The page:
Midyear Mindfulness

Mindfulness – what is it?

For so long, mindfulness was a buzz word, it was something people wanted to be or to achieve. However, when we step back, we realise that being mindful is a state, it’s something that takes practice and that we need to work towards continuously. Mindfulness is often described as paying attention, on purpose in the present moment (Jon Kabat-Zinn, founder of mindfulness-based stress reduction). It can help us to ground our emotions when we feel uncertain, overwhelmed or anxious. Making it a great tool to support our health and wellbeing.

What does mindfulness actually do?

Mindfulness allows us to accept what we cannot change, and to pause while we focus on being present, creating a greater sense of awareness. Imagine the impact this can have if we were to pause during the day and actually notice the cup of tea or coffee we were drinking. Noting its temperature, taste, aroma and fully engaging in the moment. Or even better, imagine the impact
this could have on our relationships if we engaged fully when we played with our children, spoke to
our partners and socialised with our friends. Immersing ourselves in the moment and actively listening and participating in the experiences.


Mindfulness in our busy lives:

Often, we find ourselves moving through our day on ‘auto pilot’. However, rather than being on autopilot mode, mindfulness allows us to experience the world around us as it happens. Practicing mindfulness involves bringing our awareness to the present moment, in a non-judgemental way. In doing so, we can focus on one thing at time, fully engaging in the moment and being present in the experience.

For some people mindfulness looks like a mindful meditation session, for others it involves a mindful walk with awareness on the movements of their body, their surroundings and sights they encounter. Mindfulness is a flexible tool that can be applied in a variety of ways, if a specific practice doesn’t align with our needs or personality we can always look at other ways to practice and find our best fit. The key is in the practice though because practice makes progress; mindfulness is not about being perfect. It is about having awareness when we are distracted and returning our attention to the practice. It is non-judgmental and this means accepting our practice as it is in the moment without judging it as good or bad, right or wrong.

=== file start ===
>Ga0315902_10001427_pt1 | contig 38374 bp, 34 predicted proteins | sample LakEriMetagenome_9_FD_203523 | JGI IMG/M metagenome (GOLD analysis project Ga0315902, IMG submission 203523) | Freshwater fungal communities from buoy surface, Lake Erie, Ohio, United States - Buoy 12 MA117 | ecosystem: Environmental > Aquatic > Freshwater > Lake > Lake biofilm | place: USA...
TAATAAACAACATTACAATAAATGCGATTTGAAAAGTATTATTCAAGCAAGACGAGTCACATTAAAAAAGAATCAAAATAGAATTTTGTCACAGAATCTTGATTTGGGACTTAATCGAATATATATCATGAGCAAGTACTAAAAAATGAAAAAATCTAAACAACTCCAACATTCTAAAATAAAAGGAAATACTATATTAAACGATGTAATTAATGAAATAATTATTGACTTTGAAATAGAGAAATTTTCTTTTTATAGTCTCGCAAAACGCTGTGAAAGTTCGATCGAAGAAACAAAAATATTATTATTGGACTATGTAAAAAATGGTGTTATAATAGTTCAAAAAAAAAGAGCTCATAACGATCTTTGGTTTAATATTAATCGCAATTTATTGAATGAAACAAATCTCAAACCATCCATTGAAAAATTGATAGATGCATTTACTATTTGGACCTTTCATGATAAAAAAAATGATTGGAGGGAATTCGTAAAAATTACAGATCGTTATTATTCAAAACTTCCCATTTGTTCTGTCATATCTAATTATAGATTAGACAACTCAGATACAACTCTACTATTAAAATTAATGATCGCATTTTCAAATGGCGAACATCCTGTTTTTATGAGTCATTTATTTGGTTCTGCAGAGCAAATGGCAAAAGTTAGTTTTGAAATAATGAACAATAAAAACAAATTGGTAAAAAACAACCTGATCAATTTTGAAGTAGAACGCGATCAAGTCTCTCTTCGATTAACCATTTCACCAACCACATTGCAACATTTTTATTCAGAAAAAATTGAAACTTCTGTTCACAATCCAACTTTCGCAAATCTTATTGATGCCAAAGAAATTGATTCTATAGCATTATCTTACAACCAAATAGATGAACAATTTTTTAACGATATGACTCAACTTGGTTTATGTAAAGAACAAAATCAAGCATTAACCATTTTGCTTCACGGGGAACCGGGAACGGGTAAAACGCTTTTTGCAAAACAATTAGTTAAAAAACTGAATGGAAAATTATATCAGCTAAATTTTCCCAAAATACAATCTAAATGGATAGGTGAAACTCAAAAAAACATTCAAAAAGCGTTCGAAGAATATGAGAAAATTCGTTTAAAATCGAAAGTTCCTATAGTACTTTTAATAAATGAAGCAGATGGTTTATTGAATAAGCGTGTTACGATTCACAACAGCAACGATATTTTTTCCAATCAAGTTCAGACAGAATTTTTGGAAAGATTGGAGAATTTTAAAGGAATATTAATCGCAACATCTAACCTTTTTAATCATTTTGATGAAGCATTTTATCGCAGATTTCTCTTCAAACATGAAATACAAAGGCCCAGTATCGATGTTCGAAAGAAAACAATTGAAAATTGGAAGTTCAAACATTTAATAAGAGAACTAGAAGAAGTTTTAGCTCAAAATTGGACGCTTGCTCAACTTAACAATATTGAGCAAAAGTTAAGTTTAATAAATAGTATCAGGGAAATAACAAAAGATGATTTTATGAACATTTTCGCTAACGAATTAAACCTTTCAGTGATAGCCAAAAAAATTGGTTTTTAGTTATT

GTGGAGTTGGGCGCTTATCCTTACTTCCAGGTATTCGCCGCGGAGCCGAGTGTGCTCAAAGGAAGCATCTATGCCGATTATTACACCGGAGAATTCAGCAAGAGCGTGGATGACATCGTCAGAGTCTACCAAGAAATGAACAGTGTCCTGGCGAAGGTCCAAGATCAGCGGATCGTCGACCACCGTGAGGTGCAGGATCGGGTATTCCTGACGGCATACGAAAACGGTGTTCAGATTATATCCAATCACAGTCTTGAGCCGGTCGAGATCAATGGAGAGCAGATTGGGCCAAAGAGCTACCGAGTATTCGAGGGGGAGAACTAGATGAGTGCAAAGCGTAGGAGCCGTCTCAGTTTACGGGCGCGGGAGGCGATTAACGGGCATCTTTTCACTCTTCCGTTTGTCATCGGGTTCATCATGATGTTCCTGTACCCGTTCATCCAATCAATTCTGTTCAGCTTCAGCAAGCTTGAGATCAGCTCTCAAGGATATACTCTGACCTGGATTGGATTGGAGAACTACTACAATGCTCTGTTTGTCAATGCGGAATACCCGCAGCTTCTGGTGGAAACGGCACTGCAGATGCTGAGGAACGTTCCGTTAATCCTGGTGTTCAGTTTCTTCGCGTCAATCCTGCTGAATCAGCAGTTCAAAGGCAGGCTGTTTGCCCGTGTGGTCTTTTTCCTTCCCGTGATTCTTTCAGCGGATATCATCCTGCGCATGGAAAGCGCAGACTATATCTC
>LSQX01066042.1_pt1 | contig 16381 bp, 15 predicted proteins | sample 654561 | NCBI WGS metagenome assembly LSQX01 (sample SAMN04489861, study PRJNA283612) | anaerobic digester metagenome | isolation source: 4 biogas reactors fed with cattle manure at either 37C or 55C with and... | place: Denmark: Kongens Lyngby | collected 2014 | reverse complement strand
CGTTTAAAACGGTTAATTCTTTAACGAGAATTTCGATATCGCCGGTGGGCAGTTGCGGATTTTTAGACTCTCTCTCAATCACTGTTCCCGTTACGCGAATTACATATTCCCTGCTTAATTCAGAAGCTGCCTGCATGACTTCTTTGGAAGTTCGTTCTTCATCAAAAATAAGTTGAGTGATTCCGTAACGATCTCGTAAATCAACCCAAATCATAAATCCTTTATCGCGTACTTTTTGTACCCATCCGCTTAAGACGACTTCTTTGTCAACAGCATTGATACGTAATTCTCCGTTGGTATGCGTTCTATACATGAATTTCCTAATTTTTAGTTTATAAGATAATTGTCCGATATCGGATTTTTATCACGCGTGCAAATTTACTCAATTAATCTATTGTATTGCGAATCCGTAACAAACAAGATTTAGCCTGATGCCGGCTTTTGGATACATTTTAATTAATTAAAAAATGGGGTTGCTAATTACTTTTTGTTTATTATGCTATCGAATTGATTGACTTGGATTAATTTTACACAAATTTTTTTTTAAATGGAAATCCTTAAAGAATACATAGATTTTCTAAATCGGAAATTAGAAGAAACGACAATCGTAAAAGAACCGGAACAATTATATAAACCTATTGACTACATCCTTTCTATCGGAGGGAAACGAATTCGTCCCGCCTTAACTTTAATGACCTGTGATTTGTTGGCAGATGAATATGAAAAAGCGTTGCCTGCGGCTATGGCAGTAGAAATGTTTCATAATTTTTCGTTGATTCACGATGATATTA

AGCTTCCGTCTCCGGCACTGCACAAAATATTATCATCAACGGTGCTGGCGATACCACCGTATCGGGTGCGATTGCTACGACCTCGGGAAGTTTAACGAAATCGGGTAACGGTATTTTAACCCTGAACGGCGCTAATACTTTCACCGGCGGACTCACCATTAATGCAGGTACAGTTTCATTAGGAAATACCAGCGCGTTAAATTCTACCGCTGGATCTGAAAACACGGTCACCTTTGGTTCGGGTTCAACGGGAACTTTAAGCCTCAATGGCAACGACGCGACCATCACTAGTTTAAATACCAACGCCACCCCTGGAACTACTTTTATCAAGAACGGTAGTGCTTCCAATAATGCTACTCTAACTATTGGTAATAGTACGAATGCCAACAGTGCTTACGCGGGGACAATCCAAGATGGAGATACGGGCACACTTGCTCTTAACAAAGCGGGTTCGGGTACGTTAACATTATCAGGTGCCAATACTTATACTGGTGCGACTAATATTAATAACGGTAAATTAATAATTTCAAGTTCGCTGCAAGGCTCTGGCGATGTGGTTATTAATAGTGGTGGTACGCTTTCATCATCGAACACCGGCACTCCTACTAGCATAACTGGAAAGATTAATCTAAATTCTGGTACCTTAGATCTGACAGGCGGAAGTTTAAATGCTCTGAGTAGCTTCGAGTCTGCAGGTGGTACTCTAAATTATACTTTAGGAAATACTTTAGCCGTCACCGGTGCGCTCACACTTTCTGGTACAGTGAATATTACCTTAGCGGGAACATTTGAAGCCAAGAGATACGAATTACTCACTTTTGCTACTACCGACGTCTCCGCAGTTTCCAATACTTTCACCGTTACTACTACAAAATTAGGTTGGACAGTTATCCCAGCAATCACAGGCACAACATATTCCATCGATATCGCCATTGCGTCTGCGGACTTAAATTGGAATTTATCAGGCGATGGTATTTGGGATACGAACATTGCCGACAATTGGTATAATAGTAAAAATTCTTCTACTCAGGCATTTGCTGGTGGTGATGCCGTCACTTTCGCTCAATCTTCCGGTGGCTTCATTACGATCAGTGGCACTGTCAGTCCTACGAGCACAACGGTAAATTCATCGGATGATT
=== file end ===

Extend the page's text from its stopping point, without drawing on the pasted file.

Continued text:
Remember that mindfulness is about awareness and this means become aware when you are distracted, and simply acknowledging this and bringing yourself back to your practice. It can be helpful to practice mindfulness regularly so that the tool is familiar, it doesn’t always need to be a breathing tool so get creative and explore how you can be mindful in your day.

3 Tips for including mindfulness in your daily life:

  • Mindfulness meditation. This involves focusing on the present moment without judgment. This could mean formally practicing a guided mindfulness sequence or simply engaging in the present moment, paying full attention without judgement to the experience. Throughout the day take a moment to observe five mindful breaths; noticing the way you breath in and out with each breath, the movement of air through the nose and notice the flow of the breath as it moves through the body. You might like to place a hand over your heart to connect you to your breath and notice the way your body responds to the inhale and exhale of the breath.
  • Practice Acceptance. Give yourself permission to accept intense emotions, limitations or what you cannot change. Without needing to approve or like it, to simply let it be. Acceptance allows us to move forward.
  • The 54321 Exercise: This exercise involves paying attention to our senses and allows us to notice and observe in a non-judgmental way. It is often referred to as a mindfulness or a grounding tool and is very helpful in calming anxiety and worry, slowing racing thoughts and regulating our emotions. It involves noticing 5 things you can see. 4 things you can feel. 3 things you can hear. 2 things you can smell. 1 thing you can taste. Each time you observe something in your 54321 exercise use the phrase “I notice….” For example I notice the green chair, I notice the blue bird, I notice the yellow cup and so on. You can repeat the 54321 sequence as you need and end with a mindful breath.

It is important to keep in mind that mindfulness is a practice, and practice makes progress!

Christie Arbuckle
Clinical Psychologist and Director
Growth Pursuit Consulting
The Compassionate Parent App


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